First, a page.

|© UNICEF/ HQ05-1593/ Pirozzi|
|Egypt’s children can now grow up without the fear of polio, as the country has been declared polio-free by UNICEF and its Global Polio Eradication Initiative partners.|
By Simon Ingram
CAIRO, Egypt, 1 February 2006 – Polio and Egypt go back a long way. Archaeological evidence suggests that children living along the banks of the river Nile were being disabled by the disease even in pharaonic times. That’s one reason why today’s announcement – that Egypt has been declared polio-free – is such a landmark.
Only four countries in the world now have endemic polio: Nigeria, India, Pakistan and Afghanistan. The number of endemic countries is now at its lowest point in history – a major milestone on the road to global eradication of the virus.
The announcement by UNICEF and partners in the Global Polio Eradication Initiative comes just over 12 months after the last positive environmental sample of polio was collected in Egypt, in January 2005. The last reported case of polio in the country was in 2004.
When the global eradication effort began in 1988, Egypt was reporting several thousand cases every year. Today, Egypt is no longer a reservoir for the virus, thanks to years of hard work by tens of thousands of health workers and vaccinators. This achievement also marks the determination and commitment of a broad alliance of national and international partners.
|© UNICEF/ HQ05-1593/ Pirozzi|
|A toddler receives oral polio vaccine at a UNICEF-supported health centre in Cairo. Thanks to the Government’s commitment and years of hard work by thousands of health workers and vaccinators, Egypt is now polio-free.|
"Polio eradication has been a national endeavour in this country," said Erma Manoncourt, UNICEF Representative in Egypt. "Egypt has every reason to be proud of its contribution to the global campaign against this disease."
Years of effort to make Egypt polio-free
In order to eradicate polio, Egypt’s Ministry of Health and Population has carried out many immunization campaigns, implemented by teams that went door to door across the country. The campaigns sought to vaccinate every child aged five or under.
By the end of the 1980s the annual number of polio cases in the country had dwindled to a handful. But stubborn traces of the virus still lingered, especially in the big cities. In order to eradicate the disease entirely, the campaigns had to continue.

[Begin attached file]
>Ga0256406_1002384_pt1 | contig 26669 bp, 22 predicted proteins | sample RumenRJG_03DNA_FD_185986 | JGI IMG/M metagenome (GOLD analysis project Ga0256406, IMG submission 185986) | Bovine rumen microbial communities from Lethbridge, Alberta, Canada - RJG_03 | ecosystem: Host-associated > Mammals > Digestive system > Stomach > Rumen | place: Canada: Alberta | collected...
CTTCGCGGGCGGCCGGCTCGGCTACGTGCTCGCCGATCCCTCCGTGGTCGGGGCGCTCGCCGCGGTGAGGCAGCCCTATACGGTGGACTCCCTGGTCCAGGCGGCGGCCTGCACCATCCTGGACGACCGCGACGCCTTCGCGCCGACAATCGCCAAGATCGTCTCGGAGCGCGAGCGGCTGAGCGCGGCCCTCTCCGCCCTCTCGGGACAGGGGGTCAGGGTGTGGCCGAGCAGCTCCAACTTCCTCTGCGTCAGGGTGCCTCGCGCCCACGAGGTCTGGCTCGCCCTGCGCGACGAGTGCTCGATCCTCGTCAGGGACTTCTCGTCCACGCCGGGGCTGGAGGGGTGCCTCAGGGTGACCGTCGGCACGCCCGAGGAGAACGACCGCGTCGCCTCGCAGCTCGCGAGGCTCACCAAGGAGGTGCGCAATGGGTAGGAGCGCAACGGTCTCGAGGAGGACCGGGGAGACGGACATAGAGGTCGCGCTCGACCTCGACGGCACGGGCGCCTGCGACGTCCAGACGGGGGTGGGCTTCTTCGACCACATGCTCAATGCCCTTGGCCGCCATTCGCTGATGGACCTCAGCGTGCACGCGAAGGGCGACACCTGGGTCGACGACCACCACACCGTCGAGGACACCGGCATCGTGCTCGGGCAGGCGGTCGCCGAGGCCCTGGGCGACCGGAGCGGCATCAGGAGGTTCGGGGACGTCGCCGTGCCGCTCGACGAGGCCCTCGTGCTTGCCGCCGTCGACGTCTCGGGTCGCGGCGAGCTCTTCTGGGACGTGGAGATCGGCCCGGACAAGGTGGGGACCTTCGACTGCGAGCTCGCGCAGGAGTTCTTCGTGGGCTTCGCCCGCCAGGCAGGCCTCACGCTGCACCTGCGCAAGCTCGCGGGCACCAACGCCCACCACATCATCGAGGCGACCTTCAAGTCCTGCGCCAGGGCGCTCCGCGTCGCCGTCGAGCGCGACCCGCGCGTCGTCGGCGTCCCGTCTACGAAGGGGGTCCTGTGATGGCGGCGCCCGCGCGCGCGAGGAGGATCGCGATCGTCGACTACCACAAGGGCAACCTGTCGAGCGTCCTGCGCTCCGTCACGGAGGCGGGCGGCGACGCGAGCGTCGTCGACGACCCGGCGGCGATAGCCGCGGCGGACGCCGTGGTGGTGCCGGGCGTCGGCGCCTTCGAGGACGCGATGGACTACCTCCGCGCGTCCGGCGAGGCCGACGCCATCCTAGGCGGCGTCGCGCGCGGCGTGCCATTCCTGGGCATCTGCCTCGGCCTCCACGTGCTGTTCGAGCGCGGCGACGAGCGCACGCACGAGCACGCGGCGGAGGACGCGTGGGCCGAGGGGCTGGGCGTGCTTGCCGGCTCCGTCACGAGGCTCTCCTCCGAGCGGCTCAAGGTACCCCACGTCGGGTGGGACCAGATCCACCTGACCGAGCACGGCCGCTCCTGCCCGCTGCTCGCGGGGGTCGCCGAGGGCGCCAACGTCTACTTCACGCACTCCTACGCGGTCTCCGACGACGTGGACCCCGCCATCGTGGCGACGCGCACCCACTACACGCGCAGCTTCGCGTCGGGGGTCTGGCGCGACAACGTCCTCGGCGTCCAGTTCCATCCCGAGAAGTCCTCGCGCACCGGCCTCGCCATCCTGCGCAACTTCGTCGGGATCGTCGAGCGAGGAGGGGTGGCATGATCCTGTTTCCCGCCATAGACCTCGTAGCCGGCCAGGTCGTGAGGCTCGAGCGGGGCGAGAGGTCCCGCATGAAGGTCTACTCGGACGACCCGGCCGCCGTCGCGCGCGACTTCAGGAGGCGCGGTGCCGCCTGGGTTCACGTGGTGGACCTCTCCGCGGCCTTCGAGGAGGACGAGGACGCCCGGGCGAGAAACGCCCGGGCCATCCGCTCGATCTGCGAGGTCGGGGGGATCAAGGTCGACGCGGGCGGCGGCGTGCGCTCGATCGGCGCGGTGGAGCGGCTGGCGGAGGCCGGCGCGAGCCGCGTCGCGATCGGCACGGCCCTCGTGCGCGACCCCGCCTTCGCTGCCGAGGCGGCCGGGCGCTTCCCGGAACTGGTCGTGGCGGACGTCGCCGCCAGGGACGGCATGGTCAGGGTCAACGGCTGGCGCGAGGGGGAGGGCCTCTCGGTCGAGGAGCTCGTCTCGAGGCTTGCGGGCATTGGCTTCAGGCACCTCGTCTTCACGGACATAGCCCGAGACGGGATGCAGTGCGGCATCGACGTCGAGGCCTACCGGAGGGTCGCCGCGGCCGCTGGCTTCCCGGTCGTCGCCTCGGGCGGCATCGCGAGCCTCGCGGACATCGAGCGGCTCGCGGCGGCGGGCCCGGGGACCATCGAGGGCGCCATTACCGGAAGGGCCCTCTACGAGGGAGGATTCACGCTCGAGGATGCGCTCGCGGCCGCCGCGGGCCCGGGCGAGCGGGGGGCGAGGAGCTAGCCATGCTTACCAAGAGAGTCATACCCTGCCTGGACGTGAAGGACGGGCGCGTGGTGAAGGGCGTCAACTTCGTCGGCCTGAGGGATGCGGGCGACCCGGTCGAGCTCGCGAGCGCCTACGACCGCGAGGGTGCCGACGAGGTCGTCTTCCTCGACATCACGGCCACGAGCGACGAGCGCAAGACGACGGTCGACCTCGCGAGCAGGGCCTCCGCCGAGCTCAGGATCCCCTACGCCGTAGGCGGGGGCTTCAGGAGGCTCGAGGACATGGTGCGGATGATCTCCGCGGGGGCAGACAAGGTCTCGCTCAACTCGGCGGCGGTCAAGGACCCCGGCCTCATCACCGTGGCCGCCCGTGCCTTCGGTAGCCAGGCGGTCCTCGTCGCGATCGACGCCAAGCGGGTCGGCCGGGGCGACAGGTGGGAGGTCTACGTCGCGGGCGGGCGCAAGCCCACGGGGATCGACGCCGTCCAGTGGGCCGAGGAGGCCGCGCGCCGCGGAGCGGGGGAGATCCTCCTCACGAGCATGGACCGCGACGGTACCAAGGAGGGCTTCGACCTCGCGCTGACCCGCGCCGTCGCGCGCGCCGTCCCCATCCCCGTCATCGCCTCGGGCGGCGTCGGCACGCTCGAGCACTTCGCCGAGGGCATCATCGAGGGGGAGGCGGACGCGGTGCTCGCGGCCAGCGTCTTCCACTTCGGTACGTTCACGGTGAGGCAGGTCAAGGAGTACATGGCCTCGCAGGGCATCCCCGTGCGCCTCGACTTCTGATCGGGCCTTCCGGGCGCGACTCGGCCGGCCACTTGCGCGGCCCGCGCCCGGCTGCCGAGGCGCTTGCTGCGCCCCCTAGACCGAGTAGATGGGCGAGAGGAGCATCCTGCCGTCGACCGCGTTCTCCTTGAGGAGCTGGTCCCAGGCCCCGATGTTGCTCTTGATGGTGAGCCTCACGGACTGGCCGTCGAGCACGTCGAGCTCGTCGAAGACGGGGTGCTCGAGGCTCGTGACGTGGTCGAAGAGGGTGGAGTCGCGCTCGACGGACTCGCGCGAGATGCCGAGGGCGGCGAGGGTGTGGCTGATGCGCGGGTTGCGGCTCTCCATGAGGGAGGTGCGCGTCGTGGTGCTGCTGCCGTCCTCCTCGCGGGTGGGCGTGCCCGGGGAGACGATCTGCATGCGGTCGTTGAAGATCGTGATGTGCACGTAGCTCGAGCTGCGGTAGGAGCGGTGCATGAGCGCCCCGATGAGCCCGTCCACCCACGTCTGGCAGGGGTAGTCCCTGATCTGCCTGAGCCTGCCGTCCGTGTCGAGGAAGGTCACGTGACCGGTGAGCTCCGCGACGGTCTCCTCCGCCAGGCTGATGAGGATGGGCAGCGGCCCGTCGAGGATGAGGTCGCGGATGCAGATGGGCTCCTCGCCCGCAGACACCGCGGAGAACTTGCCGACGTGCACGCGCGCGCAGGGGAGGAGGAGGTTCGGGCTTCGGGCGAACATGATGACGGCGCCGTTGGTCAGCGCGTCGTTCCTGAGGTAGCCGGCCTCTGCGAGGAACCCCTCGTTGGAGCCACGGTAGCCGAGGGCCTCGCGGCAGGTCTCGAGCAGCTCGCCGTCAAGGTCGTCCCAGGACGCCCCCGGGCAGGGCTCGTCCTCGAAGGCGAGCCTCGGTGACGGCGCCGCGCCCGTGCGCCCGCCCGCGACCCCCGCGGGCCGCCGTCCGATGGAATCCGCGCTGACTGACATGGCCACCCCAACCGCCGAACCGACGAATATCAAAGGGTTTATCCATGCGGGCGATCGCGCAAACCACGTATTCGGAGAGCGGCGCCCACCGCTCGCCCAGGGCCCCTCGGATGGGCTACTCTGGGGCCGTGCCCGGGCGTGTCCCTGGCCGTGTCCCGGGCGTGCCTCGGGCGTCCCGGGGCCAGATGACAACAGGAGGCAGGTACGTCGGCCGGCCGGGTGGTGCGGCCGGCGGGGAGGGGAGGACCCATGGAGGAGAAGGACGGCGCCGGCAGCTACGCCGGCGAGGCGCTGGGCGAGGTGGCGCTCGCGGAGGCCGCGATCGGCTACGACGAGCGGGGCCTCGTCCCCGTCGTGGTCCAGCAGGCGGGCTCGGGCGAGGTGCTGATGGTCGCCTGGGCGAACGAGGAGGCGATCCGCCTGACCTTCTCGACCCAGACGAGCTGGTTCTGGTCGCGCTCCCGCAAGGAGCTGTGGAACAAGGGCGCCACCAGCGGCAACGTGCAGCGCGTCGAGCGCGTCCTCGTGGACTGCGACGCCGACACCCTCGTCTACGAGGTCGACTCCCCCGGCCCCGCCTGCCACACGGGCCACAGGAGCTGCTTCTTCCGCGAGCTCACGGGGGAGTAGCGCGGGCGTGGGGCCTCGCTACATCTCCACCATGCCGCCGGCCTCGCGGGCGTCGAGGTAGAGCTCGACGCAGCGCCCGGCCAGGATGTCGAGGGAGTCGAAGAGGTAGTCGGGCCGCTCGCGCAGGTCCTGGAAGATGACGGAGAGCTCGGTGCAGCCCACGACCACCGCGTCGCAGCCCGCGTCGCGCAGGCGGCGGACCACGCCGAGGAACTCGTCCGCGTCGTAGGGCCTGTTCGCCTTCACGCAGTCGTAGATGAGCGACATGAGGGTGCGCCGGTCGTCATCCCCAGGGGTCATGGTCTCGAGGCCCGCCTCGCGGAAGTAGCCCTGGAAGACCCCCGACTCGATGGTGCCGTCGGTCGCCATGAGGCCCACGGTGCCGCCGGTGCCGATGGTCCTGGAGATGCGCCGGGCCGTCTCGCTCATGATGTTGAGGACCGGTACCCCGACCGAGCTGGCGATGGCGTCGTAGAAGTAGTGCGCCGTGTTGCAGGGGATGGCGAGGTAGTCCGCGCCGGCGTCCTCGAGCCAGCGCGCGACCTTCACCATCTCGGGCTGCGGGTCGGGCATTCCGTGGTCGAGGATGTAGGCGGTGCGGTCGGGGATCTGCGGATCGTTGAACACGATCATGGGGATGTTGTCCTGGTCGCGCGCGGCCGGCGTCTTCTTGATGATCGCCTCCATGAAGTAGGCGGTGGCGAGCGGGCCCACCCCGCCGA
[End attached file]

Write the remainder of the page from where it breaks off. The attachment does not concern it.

This meant that some 11 million children have had to receive vaccination drops several times a year, for many years. This has been a vast and costly undertaking. Egypt received technical and financial support from a variety of partners, including the World Health Organization, UNICEF, Rotary International, the US Agency for International Development and the Japanese government.
|© UNICEF/HQ98-0412/ Goodsmith|
|Boys stand hand in hand during a game outside a UNICEF-assisted community school in Asyut, Egypt. The boy on the right survived a bout with polio, but the disease left him disabled.|
The immunization effort also received political support at the highest level. National Immunization Days were launched under the auspices of Egypt's First Lady, Mrs. Suzanne Mubarak.
Other public figures played a part as well. Actor and UNICEF Goodwill Ambassador Mahmoud Kabil appeared in television ads, urging a sometimes sceptical public to give their children the protection they needed. Mohamed Mounir, one of Egypt's top singers, contributed a special song – ‘Ya A’lam Iss-ha’ (Wake Up World) – to raise awareness about the dangers of polio.
The adoption in 2005 of the latest generation of polio vaccines was an essential step to help eradicate the last traces of the virus in Egypt. UNICEF helped to supply ‘monovalent’ oral polio vaccine, which was designed to combat the last remaining strain of the virus, polio type 1.
Despite the tremendous success, the authorities know there is no room for complacency. Recent experience in countries like Yemen and Indonesia has shown that polio can be re-imported into a country that was once polio-free.
Routine immunization will remain a national priority in Egypt, and polio drops will continue to be included in every child's vaccination schedule for a long time to come.
Kun Li and Eric Mullerbeck contributed to this story.
1 February 2006:
UNICEF’s Simon Ingram reports on the work to make Egypt polio-free.